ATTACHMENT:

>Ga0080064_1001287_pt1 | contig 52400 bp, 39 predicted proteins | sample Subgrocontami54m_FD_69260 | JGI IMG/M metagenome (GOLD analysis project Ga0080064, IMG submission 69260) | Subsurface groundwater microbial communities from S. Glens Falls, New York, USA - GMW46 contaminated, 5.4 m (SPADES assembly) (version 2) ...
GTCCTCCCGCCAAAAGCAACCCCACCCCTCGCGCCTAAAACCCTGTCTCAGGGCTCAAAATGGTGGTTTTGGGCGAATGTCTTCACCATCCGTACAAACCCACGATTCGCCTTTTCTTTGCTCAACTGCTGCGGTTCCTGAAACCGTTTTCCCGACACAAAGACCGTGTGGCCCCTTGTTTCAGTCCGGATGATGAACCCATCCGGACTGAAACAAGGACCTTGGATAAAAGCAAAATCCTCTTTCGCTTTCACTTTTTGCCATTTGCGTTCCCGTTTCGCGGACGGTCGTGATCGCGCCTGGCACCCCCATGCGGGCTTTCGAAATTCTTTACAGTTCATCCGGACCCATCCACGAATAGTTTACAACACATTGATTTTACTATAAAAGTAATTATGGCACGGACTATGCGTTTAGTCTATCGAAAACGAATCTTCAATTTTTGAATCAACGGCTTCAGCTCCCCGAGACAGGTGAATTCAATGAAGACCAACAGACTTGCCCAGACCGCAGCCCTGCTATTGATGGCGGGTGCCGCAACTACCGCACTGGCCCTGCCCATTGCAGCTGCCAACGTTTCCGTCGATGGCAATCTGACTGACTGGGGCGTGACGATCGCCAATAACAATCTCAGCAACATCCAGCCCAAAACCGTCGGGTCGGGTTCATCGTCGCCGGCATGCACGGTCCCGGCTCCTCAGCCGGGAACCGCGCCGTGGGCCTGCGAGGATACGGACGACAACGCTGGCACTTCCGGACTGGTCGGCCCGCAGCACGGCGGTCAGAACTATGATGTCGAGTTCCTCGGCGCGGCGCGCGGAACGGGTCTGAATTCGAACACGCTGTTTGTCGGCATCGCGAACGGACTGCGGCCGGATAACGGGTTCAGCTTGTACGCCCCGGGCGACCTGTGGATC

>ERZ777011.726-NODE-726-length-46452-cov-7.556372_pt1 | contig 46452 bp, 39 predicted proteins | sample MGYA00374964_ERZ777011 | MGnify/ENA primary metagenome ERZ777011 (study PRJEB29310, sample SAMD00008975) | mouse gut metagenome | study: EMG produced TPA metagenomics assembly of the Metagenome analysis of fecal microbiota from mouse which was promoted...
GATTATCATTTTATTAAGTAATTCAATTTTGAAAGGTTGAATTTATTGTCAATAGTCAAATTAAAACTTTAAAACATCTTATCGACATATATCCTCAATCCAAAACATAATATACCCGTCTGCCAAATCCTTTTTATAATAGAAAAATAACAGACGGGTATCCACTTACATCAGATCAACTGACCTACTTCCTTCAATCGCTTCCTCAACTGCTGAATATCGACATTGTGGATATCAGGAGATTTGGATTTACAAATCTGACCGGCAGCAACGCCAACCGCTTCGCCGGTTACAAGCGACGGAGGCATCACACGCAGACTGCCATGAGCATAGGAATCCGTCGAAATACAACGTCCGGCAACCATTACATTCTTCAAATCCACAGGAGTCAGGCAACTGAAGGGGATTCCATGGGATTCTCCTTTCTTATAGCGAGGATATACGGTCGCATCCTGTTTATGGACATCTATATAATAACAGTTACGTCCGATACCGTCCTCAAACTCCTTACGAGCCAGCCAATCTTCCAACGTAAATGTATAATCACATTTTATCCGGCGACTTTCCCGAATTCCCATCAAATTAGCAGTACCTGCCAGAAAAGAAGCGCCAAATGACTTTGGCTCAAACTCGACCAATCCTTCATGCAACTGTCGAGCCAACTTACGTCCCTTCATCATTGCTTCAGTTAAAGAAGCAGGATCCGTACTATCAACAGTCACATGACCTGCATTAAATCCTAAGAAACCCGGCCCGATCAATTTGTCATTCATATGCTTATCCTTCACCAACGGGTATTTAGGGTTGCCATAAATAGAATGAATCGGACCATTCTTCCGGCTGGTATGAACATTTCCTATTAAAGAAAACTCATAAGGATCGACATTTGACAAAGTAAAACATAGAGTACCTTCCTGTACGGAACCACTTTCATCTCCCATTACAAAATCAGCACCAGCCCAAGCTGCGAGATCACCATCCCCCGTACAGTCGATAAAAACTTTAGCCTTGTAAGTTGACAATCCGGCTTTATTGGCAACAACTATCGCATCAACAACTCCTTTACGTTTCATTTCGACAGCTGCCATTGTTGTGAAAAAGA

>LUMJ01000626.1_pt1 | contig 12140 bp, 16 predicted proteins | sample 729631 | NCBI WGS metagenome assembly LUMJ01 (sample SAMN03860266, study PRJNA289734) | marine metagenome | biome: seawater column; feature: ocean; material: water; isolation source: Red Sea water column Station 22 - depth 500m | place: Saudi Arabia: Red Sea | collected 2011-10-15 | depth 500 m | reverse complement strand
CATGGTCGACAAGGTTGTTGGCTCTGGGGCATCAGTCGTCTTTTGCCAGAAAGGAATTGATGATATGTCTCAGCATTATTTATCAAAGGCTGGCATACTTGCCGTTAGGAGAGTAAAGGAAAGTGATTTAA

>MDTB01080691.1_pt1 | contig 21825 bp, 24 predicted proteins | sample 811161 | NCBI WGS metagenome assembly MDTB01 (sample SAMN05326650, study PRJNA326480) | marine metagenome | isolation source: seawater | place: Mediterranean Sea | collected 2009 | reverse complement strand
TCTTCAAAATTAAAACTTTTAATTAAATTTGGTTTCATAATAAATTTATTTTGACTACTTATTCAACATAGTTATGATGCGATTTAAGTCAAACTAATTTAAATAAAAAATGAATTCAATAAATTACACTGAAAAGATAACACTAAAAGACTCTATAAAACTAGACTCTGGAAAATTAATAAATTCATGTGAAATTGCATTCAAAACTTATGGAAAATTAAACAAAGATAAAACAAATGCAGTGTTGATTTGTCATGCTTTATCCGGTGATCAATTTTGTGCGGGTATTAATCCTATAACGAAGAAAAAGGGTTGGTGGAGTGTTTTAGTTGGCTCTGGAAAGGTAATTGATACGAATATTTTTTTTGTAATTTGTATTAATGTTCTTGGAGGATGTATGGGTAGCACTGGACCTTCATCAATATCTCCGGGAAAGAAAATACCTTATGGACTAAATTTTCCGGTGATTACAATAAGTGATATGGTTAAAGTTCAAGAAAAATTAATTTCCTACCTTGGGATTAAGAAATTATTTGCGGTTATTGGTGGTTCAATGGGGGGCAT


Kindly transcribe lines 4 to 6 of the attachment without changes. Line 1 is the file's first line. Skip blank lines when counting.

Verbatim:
GATTATCATTTTATTAAGTAATTCAATTTTGAAAGGTTGAATTTATTGTCAATAGTCAAATTAAAACTTTAAAACATCTTATCGACATATATCCTCAATCCAAAACATAATATACCCGTCTGCCAAATCCTTTTTATAATAGAAAAATAACAGACGGGTATCCACTTACATCAGATCAACTGACCTACTTCCTTCAATCGCTTCCTCAACTGCTGAATATCGACATTGTGGATATCAGGAGATTTGGATTTACAAATCTGACCGGCAGCAACGCCAACCGCTTCGCCGGTTACAAGCGACGGAGGCATCACACGCAGACTGCCATGAGCATAGGAATCCGTCGAAATACAACGTCCGGCAACCATTACATTCTTCAAATCCACAGGAGTCAGGCAACTGAAGGGGATTCCATGGGATTCTCCTTTCTTATAGCGAGGATATACGGTCGCATCCTGTTTATGGACATCTATATAATAACAGTTACGTCCGATACCGTCCTCAAACTCCTTACGAGCCAGCCAATCTTCCAACGTAAATGTATAATCACATTTTATCCGGCGACTTTCCCGAATTCCCATCAAATTAGCAGTACCTGCCAGAAAAGAAGCGCCAAATGACTTTGGCTCAAACTCGACCAATCCTTCATGCAACTGTCGAGCCAACTTACGTCCCTTCATCATTGCTTCAGTTAAAGAAGCAGGATCCGTACTATCAACAGTCACATGACCTGCATTAAATCCTAAGAAACCCGGCCCGATCAATTTGTCATTCATATGCTTATCCTTCACCAACGGGTATTTAGGGTTGCCATAAATAGAATGAATCGGACCATTCTTCCGGCTGGTATGAACATTTCCTATTAAAGAAAACTCATAAGGATCGACATTTGACAAAGTAAAACATAGAGTACCTTCCTGTACGGAACCACTTTCATCTCCCATTACAAAATCAGCACCAGCCCAAGCTGCGAGATCACCATCCCCCGTACAGTCGATAAAAACTTTAGCCTTGTAAGTTGACAATCCGGCTTTATTGGCAACAACTATCGCATCAACAACTCCTTTACGTTTCATTTCGACAGCTGCCATTGTTGTGAAAAAGA

>LUMJ01000626.1_pt1 | contig 12140 bp, 16 predicted proteins | sample 729631 | NCBI WGS metagenome assembly LUMJ01 (sample SAMN03860266, study PRJNA289734) | marine metagenome | biome: seawater column; feature: ocean; material: water; isolation source: Red Sea water column Station 22 - depth 500m | place: Saudi Arabia: Red Sea | collected 2011-10-15 | depth 500 m | reverse complement strand
CATGGTCGACAAGGTTGTTGGCTCTGGGGCATCAGTCGTCTTTTGCCAGAAAGGAATTGATGATATGTCTCAGCATTATTTATCAAAGGCTGGCATACTTGCCGTTAGGAGAGTAAAGGAAAGTGATTTAA